A Sketch of Acupuncture and Moxibustion Introduced to Early Modern Europe from Japan
Japan’s Position in Eastern – Western Medical Exchange
Until the beginning of the 19th century most of the information about Eastern medicine (Oriental medicine) entering into Europe came not from China but from the Nagasaki Dejima Trading Company in Japan.
The bearers of this information were the doctors and the scholarly inclined head of the Dutch East India Company’s trading post. Due to lack of information and language barriers the Dutch as yet lacked a consciousness of various aspects of East Asian culture and knowledge and thus told Europe that the acupuncture and moxibustion observed in Japan were “common traditional medicines for Japan and China.”
However, it included the instances of unique Japanese practices, and sometimes we can find even elements of Dutch medicine which the Japanese had incorporated into their own practice.
#24 is the hospital, #28 is the surgeon’s house
Thomas Salmon: Hedendaagsche Historie of Tegenwoordige Staat van Alle Volkeren 1792
“Guide Tube Acupuncture Insertion Method” and “Tapping Acupuncture Insertion Method”
The works of the German physician Engelbert KAEMPFER (1651-1716) who visited Japan in 1690 mentioned “guide tube acupuncture insertion method” and “tapping acupuncture insertion method” which were invented in Japan in addition to “twisting acupuncture insertion method” from China.
SUGIYAMA Waichi, who lost his eyesight as a child, tried hard but failed to master the twisting acupuncture insertion method and later devised the “guide tube acupuncture insertion method”, which allowed him to gauge the depth of the needle insertion. Today stainless steel and plastic insertion guide tubes are used throughout the world.
“Tapping acupuncture insertion method” was devised in the latter 16th century by the monk MUBUN. He ignored the usual meridian system and diagnosed and treated only the abdominal area. His insertion method was disseminated by MISONO Isai believed to be his son.
Example of treatment points for “colic” (疝痛)
KAEMPFER was told that this condition was characterized by a belt of stagnated Ki (Qi) in the abdominal area. He regarded this as colic and concluded that the tapping of the needle released gas in the intestine.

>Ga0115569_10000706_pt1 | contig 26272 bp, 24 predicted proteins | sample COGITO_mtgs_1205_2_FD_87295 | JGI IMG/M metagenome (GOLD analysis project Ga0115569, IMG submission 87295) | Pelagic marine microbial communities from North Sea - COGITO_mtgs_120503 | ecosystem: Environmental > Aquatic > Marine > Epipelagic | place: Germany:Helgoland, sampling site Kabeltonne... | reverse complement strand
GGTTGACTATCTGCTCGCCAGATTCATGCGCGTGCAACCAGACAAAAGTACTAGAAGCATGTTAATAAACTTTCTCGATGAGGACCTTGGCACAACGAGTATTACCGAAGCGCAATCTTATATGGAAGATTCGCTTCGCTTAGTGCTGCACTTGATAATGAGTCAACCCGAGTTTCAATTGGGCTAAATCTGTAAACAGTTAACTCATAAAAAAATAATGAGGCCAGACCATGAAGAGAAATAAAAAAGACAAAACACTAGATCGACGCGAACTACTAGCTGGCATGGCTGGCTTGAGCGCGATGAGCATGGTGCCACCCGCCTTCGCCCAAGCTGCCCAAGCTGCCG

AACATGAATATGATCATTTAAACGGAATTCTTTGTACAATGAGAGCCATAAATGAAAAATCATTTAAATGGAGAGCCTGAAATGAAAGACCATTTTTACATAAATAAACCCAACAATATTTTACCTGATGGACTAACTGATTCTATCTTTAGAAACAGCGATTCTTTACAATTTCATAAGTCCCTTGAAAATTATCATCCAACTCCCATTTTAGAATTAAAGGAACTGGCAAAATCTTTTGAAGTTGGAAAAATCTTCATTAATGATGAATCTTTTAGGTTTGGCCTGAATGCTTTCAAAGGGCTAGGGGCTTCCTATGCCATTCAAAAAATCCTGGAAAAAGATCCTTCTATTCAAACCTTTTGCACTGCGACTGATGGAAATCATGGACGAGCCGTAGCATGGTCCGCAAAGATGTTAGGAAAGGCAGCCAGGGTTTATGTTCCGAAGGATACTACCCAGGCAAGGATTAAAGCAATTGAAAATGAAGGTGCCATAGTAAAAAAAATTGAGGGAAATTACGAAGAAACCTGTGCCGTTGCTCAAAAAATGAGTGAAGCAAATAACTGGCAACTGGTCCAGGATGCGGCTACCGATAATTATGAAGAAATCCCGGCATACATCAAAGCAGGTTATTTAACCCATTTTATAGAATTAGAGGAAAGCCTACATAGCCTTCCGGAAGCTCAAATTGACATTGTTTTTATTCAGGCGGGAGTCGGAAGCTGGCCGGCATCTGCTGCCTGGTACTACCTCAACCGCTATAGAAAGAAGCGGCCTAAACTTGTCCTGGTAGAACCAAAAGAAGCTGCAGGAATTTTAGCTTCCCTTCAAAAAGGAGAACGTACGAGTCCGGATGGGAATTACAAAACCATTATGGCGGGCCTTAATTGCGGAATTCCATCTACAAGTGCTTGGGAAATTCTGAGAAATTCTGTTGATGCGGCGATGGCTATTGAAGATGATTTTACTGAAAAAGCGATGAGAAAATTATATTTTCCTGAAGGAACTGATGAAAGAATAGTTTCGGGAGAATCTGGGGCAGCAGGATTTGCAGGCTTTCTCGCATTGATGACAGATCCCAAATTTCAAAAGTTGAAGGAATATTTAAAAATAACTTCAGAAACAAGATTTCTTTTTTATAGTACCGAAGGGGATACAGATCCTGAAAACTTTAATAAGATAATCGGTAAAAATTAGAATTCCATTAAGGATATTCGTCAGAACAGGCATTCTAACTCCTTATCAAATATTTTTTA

Engelbert Kaempfer: History of Japan 1727
“Keiraku (Meridians)” and “Ki (Qi)”
The western doctors who had to depend on the Dutch at Dejima Company for language were troubled by the translating of the meaning of “Keiraku” and “Ki”. They interpreted “Keiraku” as arteries and veins, and “Ki” as steam, gas or pneuma until the latter part of the 18th century.
Willem ten RHIJNE (1647-1700), who visited Japan in 1674, explained “acupuncture techniques” in Latin, where “acus” means needle, “pungere” means to stick and through his work “Discussion of Arthritis” this expression was disseminated throughout Europe. However, the illustration he obtained “Dōjin-yuketsu-shinkyū-zukyō” (“銅人腧穴鍼灸図経” by WANG Wei Yi (王唯一) was erroneously identified as “the anatomical charts depicting arteries (arteriae) and veins (venae)”
Willem ten RHIJNE: De Arthritide, 1683
The West in the East
OGINO Genkai, medical minister of Kyoto (1737-1806) witnessed dissections of the corpses of executed criminals and studied drugs and blood-letting administrated by red-haired (western) people.
KIMURA Motosada, who wrote “Shinkyū-gokuhi-shō” (鍼灸極秘抄) was OGINO’s student and also a unique physician. The Dutch language version of “Shinkyū-gokuhi-shō” introduced to Europe by Isaak TITSINGH (1745-1812) head of the Trading Company was widely read at the beginning of the 19th century during the acupuncture boom in France as the “typical Chinese/Japanese traditional medicine.” However, lost in the translation, were the sources and uniqueness of KIMURA, who was well versed in western medicine.
Therefore, western drug therapy and blood-letting therapy were introduced to Europe as if they were Chinese / Japanese traditional medicine.
In the appendix, there is a thesis titled “Thesis on acupuncture and moxibustion which are the main therapies for Japanese, Korean and Chinese people”.
Wolfgang MICHEL, M.A., PhD Professor emeritus, Kyushu University, Doctor of Cultural Sciences